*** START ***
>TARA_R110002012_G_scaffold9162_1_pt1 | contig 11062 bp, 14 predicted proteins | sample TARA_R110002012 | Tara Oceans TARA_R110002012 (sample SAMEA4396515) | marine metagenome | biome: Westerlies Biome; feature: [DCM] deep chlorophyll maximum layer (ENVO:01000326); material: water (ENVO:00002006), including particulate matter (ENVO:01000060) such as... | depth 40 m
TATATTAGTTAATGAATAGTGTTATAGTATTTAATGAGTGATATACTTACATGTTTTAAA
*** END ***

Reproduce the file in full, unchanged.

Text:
>TARA_R110002012_G_scaffold9162_1_pt1 | contig 11062 bp, 14 predicted proteins | sample TARA_R110002012 | Tara Oceans TARA_R110002012 (sample SAMEA4396515) | marine metagenome | biome: Westerlies Biome; feature: [DCM] deep chlorophyll maximum layer (ENVO:01000326); material: water (ENVO:00002006), including particulate matter (ENVO:01000060) such as... | depth 40 m
TATATTAGTTAATGAATAGTGTTATAGTATTTAATGAGTGATATACTTACATGTTTTAAA